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Eyepiece experts.....do you know?

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#51 BillP

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Posted 20 August 2014 - 01:52 PM

.... is there anyone out there that can detect that 6 percent difference?  Really?

 

 

I would say everyone can, just depends on the circumstance.  So take the scenario where a faint star is at the threshold of vision at the point where a 3% brightness change will bring it under threshold.  Bet everyone will see that star no longer in the FOV.  So would imagine we can come up with a number of circumstances were 6% will be noticeable.  Certainly not all circumstances, but assuredly some. 

 

But what is always puzzling to me is the lack of concern over the 6% at the eyepiece.  If I am lax there, I guess I should not worry about the main objective that is 6% less that what I can get, or that one diagonal is 6% less than another?  It is a chain...it all adds up.  Remember...it only takes one weak link to break the chain.  One should not trivialize transmission performance at any place in the chain IMO.  As analogy, if one spends the money to get a high performance car, why would they ever want to put a low performance tire on it??  Geez...if 2 EPs have the same FL and AFOV and one has 6% less transmission than the other...who would want that retread! :lol:


Edited by BillP, 20 August 2014 - 01:54 PM.


#52 gnowellsct

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Posted 20 August 2014 - 02:17 PM

 

.... is there anyone out there that can detect that 6 percent difference?  Really?

 

 

I would say everyone can, just depends on the circumstance.  So take the scenario where a faint star is at the threshold of vision at the point where a 3% brightness change will bring it under threshold.  Bet everyone will see that star no longer in the FOV.  So would imagine we can come up with a number of circumstances were 6% will be noticeable.  Certainly not all circumstances, but assuredly some. 

 

But what is always puzzling to me is the lack of concern over the 6% at the eyepiece.  If I am lax there, I guess I should not worry about the main objective that is 6% less that what I can get, or that one diagonal is 6% less than another?  It is a chain...it all adds up.  Remember...it only takes one weak link to break the chain.  One should not trivialize transmission performance at any place in the chain IMO.  As analogy, if one spends the money to get a high performance car, why would they ever want to put a low performance tire on it??  Geez...if 2 EPs have the same FL and AFOV and one has 6% less transmission than the other...who would want that retread! :lol:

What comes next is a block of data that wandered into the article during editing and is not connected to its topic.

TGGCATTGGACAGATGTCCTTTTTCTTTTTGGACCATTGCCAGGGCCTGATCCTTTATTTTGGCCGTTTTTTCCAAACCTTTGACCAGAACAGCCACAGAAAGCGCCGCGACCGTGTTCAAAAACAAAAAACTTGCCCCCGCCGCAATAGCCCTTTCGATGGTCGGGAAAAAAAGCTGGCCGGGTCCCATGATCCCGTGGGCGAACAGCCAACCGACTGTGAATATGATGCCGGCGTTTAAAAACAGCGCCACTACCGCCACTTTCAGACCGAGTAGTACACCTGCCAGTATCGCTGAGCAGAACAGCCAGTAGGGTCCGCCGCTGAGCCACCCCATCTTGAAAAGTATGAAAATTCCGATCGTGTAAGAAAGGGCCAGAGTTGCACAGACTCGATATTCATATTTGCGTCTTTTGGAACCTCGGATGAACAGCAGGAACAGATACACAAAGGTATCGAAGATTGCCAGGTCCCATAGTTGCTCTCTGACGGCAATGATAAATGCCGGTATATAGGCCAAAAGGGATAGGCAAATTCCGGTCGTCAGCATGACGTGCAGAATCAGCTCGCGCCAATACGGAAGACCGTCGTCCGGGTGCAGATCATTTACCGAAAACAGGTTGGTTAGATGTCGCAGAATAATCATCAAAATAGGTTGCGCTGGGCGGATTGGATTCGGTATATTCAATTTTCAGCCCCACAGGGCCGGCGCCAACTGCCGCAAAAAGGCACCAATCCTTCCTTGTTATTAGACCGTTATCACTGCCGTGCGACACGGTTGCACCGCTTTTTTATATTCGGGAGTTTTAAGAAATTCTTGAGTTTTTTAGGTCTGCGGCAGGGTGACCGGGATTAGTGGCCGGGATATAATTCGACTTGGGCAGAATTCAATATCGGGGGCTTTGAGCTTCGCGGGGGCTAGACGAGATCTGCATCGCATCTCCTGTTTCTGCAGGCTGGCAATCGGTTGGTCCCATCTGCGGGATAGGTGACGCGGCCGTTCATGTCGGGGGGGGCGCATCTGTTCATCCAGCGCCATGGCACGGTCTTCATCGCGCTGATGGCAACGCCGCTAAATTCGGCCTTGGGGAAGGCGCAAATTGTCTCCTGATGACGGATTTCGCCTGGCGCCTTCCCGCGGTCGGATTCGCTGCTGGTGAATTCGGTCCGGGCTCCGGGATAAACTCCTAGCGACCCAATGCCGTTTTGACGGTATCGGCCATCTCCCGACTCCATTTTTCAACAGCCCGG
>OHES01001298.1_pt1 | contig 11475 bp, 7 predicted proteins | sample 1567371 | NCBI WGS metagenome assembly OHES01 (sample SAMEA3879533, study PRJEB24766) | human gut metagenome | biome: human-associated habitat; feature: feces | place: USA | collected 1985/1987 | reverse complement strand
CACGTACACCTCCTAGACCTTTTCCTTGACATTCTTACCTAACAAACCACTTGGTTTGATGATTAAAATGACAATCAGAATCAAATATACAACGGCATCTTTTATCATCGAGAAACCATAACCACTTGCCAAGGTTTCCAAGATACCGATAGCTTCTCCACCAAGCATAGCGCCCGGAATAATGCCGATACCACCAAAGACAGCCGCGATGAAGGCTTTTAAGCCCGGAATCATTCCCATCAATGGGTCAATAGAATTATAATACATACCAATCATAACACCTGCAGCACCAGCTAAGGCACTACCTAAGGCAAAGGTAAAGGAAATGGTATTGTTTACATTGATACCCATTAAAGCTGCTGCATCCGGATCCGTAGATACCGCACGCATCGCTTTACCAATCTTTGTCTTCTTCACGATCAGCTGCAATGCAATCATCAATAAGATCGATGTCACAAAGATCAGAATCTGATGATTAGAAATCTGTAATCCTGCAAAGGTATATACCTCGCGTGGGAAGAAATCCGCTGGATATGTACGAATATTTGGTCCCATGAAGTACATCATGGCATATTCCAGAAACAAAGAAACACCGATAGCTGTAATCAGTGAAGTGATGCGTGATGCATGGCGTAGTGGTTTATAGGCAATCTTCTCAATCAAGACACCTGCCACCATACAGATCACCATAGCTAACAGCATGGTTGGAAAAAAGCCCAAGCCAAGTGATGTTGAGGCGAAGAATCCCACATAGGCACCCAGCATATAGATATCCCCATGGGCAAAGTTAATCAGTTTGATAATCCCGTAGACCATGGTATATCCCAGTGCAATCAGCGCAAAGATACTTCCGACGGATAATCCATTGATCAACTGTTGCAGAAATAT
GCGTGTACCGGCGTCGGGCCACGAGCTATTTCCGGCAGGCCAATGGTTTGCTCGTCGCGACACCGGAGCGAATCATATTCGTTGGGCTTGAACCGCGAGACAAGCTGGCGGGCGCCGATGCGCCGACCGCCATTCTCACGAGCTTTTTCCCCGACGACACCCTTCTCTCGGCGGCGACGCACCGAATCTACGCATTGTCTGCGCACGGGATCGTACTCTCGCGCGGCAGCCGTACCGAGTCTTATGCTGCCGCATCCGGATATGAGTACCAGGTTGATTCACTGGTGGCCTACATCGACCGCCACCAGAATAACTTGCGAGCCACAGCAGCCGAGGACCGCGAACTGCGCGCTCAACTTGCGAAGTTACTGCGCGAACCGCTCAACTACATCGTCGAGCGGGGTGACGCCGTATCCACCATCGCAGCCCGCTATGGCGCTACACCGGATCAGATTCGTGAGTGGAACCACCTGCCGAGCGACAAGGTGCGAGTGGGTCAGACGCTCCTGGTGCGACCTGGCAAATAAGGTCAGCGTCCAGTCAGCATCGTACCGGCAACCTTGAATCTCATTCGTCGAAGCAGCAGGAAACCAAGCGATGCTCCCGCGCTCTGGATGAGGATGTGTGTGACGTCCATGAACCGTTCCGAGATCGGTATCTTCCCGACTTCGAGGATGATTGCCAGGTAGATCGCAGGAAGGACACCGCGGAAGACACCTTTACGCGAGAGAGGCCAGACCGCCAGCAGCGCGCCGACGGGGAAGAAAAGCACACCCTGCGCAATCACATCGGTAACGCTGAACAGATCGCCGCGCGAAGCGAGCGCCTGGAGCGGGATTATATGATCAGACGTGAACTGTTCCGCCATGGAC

But note that the French magazine measured transmission in *magnitude* drop not %.  A 6% drop would be very small expressed in magnitude.   GN



#53 GlennLeDrew

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Posted 20 August 2014 - 03:25 PM

6% is about 0.06 magnitude.



#54 gnowellsct

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Posted 20 August 2014 - 03:33 PM

6% is about 0.06 magnitude.

 

Makes you wonder....



#55 Paul G

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Posted 20 August 2014 - 03:46 PM

 

IIRC, didn't tests show that one had transmission somewhere in the low 80 percent range?  That would be an appreciable difference compared to some modern eyepieces with 96-98% transmission.

 

 

 

 

On some German web site that used to get posted here fairly frequently, test data on transmission for the Meade UWA and the early 90s Naglers showed them in the high 80s--like 88 or 89%.   Some would argue that's not much compared to 96% for the 14XW against which I compared.  

 

More recently, just in the past week or so in the coatings test thread where some test results were posted, the Meade UWA showed at the bottom of the pack with the most reflective coatings.   Delos and XWs were rated 10-15 range; Meade UWA was 44.  That is a consistent finding in that reflections must be light that doesn't make it through the coatings.  

 

Greg N

 

 

Here are the results in a .doc file, I have a link to a web page format on a puter at home and will post it later:

 

www.astrosurf.com/gildup/Eyepiece.doc

 

The Meade UWA's were not fully multicoated, FWIW.

 

Edit: Here 'tis:  http://www.amateuras.../tips/tips3.htm


Edited by Paul G, 20 August 2014 - 03:53 PM.


#56 howard929

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Posted 20 August 2014 - 04:08 PM